Is Hierarchical Classification Going the Way of the Dodo?


Anonymous Patron writes: "Seattle Times technology reporter Kim Peterson Takes A Look At how people organize their own little digital libraries. It seems no matter how good desktop search gets, people still want to classify, to order, to sort their information in ways that will help them find it again on their own. The University of Washington's Information School wants to become a leader in this field. It has devoted people and projects to this growing area, and last month held what its researchers said was the first-ever conference on personal information management."


It seems no matter how good desktop search gets, people still want to classify, to order, to sort their information in ways that will help them find it again on their own.

I'm no exception to this. One look at my personal computers at home and anyone would see the toolmarks of a librarian. I have a lotta files, and most of them are small. I'm an image junkie, so I've got somewhere in the neighbourhood of 10,000 images on my system at any time. I use some of these for websites, some for drawing models, others for jokes, etc. And sure enough, they're all sorted into directories that ID what they're for.

My music and MP3 collection is the same way. Except for a few unsorted things here and there, everything is in directories by artist name and album title if it's the complete album.

Media files are sorted into categories. E-books and text files are sorted into either categories, or by author, or both. I even have a directory for stuff that I haven't sorted yet.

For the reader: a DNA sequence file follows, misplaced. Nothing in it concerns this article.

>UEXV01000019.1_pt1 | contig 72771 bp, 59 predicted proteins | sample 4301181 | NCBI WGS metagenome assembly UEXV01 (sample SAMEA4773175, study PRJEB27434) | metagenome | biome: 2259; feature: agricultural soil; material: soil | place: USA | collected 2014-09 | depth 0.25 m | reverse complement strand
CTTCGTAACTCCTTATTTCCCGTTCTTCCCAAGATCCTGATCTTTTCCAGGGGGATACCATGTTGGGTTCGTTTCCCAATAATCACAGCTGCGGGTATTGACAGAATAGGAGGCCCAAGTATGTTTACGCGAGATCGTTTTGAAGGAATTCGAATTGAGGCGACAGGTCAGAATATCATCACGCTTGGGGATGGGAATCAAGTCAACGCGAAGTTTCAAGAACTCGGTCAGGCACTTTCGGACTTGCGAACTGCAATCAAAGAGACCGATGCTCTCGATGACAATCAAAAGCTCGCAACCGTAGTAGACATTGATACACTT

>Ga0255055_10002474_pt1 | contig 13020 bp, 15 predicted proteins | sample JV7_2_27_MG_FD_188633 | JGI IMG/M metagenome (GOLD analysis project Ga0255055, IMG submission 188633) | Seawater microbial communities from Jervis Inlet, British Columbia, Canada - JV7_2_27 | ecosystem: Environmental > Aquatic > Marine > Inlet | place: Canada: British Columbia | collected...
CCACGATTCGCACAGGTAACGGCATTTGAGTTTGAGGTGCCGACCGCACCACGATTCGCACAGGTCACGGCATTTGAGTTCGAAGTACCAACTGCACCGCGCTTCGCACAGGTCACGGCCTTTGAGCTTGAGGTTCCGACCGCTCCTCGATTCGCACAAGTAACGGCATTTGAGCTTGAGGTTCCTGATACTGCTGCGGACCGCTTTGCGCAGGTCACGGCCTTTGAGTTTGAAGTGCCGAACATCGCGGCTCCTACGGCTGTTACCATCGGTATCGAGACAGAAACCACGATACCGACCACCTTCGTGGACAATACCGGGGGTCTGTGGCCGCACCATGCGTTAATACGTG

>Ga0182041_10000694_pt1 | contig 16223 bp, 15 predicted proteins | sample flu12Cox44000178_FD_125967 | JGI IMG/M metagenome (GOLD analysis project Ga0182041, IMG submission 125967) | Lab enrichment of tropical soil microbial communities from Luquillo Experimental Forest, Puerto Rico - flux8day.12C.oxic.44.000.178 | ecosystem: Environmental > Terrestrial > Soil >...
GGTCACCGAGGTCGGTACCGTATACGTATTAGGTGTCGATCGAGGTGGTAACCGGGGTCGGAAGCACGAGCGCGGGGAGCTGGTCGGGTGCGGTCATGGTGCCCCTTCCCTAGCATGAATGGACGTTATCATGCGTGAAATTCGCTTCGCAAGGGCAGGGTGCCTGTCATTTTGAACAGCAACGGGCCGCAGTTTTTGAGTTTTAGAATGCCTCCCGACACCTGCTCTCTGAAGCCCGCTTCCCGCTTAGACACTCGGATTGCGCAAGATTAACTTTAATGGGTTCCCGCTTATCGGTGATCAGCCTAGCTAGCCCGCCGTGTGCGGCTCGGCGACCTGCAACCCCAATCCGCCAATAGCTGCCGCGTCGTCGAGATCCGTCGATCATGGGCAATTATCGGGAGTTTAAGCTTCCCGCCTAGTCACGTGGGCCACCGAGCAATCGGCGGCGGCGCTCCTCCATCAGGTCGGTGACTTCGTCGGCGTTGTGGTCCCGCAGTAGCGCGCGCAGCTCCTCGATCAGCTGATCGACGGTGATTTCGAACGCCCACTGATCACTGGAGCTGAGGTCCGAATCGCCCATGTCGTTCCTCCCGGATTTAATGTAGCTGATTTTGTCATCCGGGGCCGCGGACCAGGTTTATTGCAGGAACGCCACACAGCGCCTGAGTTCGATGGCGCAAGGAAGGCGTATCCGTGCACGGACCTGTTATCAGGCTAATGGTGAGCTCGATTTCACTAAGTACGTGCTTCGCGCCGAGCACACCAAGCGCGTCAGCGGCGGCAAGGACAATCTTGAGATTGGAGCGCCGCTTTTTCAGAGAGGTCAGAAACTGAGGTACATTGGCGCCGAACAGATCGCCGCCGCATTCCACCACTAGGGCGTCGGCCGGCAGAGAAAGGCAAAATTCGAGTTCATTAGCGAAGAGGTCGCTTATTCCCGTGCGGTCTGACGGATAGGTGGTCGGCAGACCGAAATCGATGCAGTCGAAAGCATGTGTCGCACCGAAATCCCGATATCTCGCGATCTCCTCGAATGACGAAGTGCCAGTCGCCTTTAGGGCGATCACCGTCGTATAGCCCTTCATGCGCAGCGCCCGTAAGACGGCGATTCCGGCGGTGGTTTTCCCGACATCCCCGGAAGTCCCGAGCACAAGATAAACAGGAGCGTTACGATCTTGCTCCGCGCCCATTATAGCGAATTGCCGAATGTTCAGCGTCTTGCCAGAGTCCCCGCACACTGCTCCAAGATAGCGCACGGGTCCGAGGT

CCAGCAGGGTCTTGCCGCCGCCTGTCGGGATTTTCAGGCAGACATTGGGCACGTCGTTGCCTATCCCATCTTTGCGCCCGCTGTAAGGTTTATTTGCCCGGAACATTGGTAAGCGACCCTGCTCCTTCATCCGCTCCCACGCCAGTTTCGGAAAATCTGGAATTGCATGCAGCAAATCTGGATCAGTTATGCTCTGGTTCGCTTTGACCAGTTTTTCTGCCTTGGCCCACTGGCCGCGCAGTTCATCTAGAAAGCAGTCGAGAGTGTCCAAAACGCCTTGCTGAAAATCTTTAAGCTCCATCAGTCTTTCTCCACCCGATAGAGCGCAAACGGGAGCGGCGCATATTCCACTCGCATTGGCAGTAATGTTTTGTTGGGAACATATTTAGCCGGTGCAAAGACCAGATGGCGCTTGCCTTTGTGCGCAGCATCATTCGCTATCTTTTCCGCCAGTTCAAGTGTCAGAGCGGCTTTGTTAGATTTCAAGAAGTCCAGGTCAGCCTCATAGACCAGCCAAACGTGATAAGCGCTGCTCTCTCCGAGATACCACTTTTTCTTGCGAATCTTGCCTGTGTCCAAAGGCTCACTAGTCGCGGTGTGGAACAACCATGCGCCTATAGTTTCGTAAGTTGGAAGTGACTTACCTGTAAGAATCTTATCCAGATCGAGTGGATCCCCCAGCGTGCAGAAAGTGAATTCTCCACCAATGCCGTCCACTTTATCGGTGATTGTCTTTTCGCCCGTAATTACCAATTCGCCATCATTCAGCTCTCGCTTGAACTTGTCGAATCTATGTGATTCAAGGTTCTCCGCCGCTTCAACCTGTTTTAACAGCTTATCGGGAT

Sure I can find all of it with some kind of dekstop search app, or with internal searches. But why bother looking for an MP3 by Amuro Namie when (on an XP box) I can just hit the Windows Key+R (Run) and type f:\mp3\j-pop\Amuro Namie\ and hit enter? It takes almost as many keystrokes as a search, but instead of waiting for the search to find it, I just go straight to it.

Searches are nice, but they take time. Why take time for that when you can just organize everything efficiently and go straight to it? It's the same thing here at work. I can search for books on astronomy in our OPAC or on our staff client. I can take the time to leaf through all the books and materials shown on the computer. Or I can go straight to the 520s and just get what I want.

At work I had to learn a system(s). At home I create my own. And the reason I do that is for the same reason everyone else does that, to save time. You don't have to sputter around looking for something when you know where it is.

I've always thought everyone organised their computer files into some sort of order. I do and always have. Sometimes I end up combining things because I realise that, yeah, they should share a folder.

I organise my pics, too...I don't have quite so many as GWD, but they're organised by the name of the person/band/show/function, whichever is appropriate. I always end up with a few files that don't get classified...but there aren't a lot, so I can find them easily.

I do the same thing at work--I'm secretary for one of our committees and have been since the school opened. Each school year's worth of minutes has it's own folder within the committee folder. I have a folder for library related files, schedules, od notices, whatever. This year, I decided my schedules needed a seperate folder--I've kept previous years schedules...and I print out a colour coded copy for myself and a plain one to photocopy for staff. I'd never find anything if I didn't organise it.

I even organise by favourites in IE by category. If people don't organise their files, how do they ever FIND anything????

Of course, my organisational tendencies may be a result of my career choice...or maybe were just reinforced and clarified by my career choice.